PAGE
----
About the national planning standards

The planning standards were introduced as part of the 2017 amendments to the Resource Management Act 1991 (RMA). Their development is enabled by sections 58B–58J of the RMA.

They support implementation of other national direction such as national policy statements and help people to comply with the procedural principles of the RMA.

They are issued by the Minister for the Environment. To the extent that a matter relates to the coastal marine area, the Minister of Conservation approves a planning standard.

Why they are needed

Currently, plans and policy statements prepared under the RMA are inconsistent with each other and slow and costly to prepare. They can be hard to understand, compare and comply with. This is because councils have generally developed their plans and policy statements independently of each other and without a common structure and format as a reference point.

The wide variation in the structure and format of plans has also meant that other national direction such as national policy statements are often interpreted and implemented in different ways, reducing the effectiveness of these instruments.

The Rules Reduction Taskforce found that plans and policy statements are complex to the extent that people at all levels need specialist knowledge and experience to understand their provisions. For more information see the taskforce’s report:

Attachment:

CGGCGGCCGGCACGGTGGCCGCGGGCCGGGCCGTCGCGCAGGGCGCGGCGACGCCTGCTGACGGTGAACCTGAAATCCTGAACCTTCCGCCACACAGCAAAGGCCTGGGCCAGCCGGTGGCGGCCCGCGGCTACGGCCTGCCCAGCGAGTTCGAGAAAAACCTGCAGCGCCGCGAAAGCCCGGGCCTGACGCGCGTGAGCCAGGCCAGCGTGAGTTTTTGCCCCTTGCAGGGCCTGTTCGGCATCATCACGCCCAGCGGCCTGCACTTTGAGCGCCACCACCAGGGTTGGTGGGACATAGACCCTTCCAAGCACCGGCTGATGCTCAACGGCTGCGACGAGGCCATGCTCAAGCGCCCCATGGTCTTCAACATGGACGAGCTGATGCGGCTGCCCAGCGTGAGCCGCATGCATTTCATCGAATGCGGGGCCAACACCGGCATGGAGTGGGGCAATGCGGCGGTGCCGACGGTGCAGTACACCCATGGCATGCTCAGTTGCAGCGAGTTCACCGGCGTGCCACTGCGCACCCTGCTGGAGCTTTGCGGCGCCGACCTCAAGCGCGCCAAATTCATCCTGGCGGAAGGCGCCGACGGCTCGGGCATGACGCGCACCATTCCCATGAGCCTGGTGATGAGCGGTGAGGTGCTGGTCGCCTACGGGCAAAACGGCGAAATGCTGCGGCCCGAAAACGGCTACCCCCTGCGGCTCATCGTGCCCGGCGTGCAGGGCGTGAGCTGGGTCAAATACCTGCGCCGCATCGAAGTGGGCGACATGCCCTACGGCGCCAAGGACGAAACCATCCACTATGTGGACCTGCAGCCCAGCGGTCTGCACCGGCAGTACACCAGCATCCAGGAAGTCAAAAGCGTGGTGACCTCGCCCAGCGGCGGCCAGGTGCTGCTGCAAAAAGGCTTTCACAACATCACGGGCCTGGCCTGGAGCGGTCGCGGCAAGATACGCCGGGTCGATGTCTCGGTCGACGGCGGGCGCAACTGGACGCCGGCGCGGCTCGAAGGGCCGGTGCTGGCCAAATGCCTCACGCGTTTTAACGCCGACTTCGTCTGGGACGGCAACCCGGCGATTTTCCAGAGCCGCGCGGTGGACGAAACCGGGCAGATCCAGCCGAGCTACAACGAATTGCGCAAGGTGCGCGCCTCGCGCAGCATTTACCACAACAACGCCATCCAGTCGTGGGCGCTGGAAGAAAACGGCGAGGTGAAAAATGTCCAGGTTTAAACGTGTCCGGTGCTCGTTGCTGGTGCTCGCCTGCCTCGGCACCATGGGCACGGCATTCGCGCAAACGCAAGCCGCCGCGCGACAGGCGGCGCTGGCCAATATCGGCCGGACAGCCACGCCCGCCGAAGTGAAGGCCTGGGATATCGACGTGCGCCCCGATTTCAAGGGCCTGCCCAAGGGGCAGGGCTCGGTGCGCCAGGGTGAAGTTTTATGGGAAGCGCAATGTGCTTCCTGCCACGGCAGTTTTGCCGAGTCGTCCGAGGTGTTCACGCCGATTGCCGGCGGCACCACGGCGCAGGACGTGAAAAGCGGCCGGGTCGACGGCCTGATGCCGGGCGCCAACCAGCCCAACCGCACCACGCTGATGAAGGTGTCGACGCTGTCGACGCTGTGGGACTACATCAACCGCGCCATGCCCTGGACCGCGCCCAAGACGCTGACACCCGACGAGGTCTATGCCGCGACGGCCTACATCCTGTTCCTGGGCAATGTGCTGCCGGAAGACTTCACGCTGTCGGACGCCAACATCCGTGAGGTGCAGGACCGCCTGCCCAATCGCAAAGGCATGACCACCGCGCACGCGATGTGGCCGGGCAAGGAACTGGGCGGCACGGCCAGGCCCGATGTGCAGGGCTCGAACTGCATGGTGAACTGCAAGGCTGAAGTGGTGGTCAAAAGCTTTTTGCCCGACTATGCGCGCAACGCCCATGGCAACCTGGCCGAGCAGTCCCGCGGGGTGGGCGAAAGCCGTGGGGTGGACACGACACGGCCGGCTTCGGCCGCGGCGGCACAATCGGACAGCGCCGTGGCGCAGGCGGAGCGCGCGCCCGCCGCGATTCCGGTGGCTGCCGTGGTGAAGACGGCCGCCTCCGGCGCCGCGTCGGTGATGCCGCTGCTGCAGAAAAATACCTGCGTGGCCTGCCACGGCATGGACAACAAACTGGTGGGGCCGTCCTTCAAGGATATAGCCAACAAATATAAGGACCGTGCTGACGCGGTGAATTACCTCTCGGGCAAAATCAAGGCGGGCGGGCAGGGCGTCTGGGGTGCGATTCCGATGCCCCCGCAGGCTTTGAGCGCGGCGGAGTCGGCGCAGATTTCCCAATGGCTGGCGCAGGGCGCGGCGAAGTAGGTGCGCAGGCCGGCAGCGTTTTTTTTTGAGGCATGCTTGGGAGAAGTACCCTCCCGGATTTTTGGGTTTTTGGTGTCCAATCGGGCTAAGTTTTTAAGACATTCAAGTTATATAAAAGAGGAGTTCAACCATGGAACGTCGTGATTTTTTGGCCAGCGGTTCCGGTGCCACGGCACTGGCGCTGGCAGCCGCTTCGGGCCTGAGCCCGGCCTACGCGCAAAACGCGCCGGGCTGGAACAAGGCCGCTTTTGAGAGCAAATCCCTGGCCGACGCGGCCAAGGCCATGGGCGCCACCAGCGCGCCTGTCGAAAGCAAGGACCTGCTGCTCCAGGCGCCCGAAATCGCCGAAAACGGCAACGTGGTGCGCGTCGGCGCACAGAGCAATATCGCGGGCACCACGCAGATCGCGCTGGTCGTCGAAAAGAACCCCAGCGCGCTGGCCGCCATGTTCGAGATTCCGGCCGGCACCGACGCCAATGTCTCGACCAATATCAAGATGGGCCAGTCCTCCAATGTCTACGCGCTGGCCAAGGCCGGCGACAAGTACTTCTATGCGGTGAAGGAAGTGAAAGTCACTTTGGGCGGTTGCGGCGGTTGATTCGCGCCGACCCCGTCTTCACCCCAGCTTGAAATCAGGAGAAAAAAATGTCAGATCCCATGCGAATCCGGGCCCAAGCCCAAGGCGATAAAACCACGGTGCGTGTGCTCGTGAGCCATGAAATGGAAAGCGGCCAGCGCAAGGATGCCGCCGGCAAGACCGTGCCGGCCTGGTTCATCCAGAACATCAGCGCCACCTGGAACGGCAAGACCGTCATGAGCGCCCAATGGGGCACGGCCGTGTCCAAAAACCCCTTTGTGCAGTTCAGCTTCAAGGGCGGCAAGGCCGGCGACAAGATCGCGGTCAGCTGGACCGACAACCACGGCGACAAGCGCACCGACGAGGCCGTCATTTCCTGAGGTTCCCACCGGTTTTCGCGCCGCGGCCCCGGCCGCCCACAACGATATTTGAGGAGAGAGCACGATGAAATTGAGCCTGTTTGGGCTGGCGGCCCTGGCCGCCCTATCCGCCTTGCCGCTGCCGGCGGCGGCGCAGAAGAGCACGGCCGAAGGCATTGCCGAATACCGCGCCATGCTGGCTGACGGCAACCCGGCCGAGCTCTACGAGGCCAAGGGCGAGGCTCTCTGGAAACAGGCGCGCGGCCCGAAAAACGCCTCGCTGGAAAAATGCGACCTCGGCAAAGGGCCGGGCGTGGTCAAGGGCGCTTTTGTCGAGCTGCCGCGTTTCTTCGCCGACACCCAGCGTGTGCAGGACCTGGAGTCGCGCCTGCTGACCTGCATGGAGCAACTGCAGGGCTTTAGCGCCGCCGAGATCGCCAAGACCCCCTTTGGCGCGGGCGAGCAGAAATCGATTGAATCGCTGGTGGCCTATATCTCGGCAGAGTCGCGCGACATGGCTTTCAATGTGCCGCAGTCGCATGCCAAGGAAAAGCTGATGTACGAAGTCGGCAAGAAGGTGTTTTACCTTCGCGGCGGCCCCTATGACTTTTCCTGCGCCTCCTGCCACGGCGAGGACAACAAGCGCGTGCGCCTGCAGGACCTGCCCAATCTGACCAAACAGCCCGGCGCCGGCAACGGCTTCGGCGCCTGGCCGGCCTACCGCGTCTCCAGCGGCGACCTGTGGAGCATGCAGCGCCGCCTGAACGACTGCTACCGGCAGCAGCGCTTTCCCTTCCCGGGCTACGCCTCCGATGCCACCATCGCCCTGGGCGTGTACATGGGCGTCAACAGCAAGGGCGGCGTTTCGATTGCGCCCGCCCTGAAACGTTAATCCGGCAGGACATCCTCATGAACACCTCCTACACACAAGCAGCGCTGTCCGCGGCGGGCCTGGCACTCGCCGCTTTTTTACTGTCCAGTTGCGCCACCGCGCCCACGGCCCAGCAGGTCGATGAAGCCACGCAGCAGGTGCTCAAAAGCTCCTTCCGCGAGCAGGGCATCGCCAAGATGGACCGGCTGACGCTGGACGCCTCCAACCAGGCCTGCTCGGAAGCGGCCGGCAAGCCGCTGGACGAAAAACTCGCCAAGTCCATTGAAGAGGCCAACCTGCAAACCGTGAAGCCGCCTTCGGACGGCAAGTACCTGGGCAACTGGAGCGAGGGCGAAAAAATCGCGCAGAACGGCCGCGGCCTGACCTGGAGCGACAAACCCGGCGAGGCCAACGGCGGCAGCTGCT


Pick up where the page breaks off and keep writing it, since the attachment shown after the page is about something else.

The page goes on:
The loopy rules report: New Zealanders tell their stories - executive summary [Department of Internal Affairs website]

The planning standards are an opportunity to standardise the basic elements of RMA plans and policy statements. They enable councils and plan users to focus their resources on the matters that directly influence resource management outcomes.

Scope and contents of planning standards

Under section 58C of the RMA, planning standards can specify different elements of plans and policy statements including:

  • objectives
  • policies
  • methods (including rules)
  • other provisions
  • structure and form
  • requirements that relate to electronic accessibility and functionality.

They can also be applied generally, to specific regions or districts or to other parts of New Zealand. The RMA specifies default timeframes for the implementation of 'mandatory'; directions (which do not follow an RMA Schedule One process) though alternative timeframes can also be set in the planning standards. Timeframes for ‘discretionary’ directions can be specified in the planning standard and must be applied to the local context using an RMA Schedule One process.